Impact and management of mis/disinformation in university libraries in Australia

ALIA Library

Nicole Johnson

This snapshot report outlines key findings and recommendations from a research project conducted on the impact and management of mis/disinformation in university libraries in Australia. The full results, literature review, research approach and methods can be found in an article ‘The Impact and Management of Mis/Disinformation at University Libraries in Australia’ in the Journal of the Australian Library and Information Association A toolkit of resources to support academic libraries is also included, some of which were provided by interviewees, is provided in both reports. 
Key Findings: 
• Library staff believe they have a role in teaching skills such as critical thinking and evaluation, advocating in this space and maintaining credible, balanced and inclusive collections.
• Library staff face a number of barriers to being able to effectively manage mis/disinformation including the constantly evolving ways that mis/disinformation spreads, lack of time to investigate accuracy of content or authority in collections, time and resources to learn more about the topic, and lack of strategic priority for this topic in universities.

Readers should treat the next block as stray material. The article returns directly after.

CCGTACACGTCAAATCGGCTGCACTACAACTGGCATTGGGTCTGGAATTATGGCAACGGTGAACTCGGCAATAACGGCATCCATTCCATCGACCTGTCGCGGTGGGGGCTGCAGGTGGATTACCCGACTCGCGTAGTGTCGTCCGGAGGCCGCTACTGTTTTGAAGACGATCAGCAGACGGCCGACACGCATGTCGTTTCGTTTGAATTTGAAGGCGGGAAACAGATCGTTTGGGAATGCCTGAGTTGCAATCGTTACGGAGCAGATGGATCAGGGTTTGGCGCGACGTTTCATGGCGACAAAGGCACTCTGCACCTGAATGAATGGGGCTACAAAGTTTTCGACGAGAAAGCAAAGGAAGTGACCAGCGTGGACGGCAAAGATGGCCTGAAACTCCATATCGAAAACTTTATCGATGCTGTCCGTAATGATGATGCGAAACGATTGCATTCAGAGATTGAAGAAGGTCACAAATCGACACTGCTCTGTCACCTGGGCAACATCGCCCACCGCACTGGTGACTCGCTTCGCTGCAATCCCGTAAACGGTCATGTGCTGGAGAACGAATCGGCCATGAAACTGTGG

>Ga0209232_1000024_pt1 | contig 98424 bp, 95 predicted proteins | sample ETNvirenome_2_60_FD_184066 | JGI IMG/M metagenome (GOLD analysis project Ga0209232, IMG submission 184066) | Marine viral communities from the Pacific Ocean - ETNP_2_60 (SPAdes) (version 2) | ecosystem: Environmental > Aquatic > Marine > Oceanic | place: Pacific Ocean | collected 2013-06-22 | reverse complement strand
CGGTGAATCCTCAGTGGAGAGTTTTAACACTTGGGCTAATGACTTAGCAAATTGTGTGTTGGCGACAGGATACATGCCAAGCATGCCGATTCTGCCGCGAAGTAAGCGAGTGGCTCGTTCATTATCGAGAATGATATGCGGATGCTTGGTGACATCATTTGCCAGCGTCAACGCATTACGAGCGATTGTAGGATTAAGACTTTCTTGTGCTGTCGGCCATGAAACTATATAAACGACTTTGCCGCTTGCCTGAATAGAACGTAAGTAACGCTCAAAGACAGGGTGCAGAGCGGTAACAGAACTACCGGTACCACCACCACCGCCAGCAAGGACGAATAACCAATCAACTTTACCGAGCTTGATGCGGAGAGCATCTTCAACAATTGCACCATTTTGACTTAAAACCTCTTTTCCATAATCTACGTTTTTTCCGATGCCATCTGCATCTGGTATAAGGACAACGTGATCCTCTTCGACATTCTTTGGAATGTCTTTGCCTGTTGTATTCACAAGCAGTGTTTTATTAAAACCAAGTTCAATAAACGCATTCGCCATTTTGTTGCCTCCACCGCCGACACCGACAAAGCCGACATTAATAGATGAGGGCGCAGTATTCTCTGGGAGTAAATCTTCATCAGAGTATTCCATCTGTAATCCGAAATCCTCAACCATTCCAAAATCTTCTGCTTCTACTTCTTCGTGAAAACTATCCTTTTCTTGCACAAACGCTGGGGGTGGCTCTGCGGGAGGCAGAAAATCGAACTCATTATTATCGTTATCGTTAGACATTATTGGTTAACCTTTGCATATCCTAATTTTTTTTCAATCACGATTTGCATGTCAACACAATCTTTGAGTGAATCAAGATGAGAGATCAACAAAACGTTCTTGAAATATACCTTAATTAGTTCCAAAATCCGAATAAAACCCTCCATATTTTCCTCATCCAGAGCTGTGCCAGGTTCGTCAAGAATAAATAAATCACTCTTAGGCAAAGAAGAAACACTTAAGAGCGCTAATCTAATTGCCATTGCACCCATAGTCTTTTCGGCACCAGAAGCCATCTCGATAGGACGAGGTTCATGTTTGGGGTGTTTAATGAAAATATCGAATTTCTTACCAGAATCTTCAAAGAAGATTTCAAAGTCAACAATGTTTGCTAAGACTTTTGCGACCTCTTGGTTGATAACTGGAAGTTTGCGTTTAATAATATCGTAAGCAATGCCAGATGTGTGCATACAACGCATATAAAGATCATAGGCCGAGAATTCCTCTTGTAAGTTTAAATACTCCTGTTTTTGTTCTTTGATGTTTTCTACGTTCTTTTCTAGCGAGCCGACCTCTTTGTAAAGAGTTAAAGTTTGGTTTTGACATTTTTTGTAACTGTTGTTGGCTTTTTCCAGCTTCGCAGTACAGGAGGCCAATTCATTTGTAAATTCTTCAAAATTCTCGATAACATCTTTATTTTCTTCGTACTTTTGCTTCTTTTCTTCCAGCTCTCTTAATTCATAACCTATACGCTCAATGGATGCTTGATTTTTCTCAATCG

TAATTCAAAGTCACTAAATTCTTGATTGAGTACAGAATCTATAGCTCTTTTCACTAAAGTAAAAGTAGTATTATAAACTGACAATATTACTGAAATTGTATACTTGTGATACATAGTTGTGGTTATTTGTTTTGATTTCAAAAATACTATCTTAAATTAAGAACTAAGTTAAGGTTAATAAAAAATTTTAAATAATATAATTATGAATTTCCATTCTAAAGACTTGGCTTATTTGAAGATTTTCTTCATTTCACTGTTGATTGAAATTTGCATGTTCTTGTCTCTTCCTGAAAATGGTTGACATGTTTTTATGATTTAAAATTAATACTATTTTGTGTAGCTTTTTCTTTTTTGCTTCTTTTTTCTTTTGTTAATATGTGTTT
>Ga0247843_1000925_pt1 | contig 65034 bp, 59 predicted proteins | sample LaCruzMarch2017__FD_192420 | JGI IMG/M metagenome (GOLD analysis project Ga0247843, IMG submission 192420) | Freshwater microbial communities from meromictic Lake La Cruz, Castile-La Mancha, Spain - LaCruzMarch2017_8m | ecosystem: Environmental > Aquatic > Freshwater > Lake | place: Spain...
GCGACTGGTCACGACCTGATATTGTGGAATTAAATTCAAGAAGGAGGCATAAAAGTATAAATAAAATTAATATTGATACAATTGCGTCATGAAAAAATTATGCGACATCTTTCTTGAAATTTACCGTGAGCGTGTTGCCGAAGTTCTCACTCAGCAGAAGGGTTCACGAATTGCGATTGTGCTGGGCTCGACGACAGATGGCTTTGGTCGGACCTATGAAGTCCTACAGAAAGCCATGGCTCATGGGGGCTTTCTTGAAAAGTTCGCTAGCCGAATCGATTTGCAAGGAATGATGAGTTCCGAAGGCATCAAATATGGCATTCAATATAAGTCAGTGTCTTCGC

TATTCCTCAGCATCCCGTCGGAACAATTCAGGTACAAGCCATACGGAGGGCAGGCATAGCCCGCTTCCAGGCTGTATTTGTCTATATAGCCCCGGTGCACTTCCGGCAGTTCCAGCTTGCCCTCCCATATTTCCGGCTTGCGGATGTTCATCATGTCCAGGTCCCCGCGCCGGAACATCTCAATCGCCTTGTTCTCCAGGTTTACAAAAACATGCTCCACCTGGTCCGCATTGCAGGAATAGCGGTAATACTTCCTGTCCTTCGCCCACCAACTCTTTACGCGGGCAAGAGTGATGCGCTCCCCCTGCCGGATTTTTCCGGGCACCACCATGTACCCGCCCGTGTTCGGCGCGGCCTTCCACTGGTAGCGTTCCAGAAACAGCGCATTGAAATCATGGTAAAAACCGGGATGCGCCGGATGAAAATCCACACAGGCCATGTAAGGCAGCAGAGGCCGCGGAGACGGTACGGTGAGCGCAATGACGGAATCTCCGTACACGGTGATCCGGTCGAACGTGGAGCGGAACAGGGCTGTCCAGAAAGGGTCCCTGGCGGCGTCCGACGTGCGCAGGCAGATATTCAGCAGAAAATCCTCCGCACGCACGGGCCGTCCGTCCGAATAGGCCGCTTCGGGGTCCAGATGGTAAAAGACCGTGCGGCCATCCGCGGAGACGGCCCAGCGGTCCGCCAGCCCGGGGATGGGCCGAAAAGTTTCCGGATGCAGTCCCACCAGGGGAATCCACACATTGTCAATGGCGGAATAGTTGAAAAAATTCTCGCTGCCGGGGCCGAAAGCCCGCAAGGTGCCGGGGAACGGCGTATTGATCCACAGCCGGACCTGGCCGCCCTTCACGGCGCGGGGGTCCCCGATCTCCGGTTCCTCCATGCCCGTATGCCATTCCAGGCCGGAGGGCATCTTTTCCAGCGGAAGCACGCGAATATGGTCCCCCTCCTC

• Universities libraries don’t have collection development/management guidelines or policies in this space and staff deal with complaints on an ad hoc basis.
• The practice of managing acquisitions through large subscriptions means there is less need for subject expertise and a lack of time and resources to assess collection content. 
• The library’s role is not to censor information, and there is a need to maintain historical content, but with warnings and context around controversial or misinformation content.
• Many university libraries are prioritising or planning policies and initiatives related to Indigenous collections and decolonising collections.
• Library staff would like support from national associations such as ALIA/CAUL though guidelines, teaching exemplars, toolkits, advocacy, training, discussions, and communities of practice.
The report was comissioned and designed by the Australian Library and Information Association.

Deakin, ACT: Australian Library and Information Association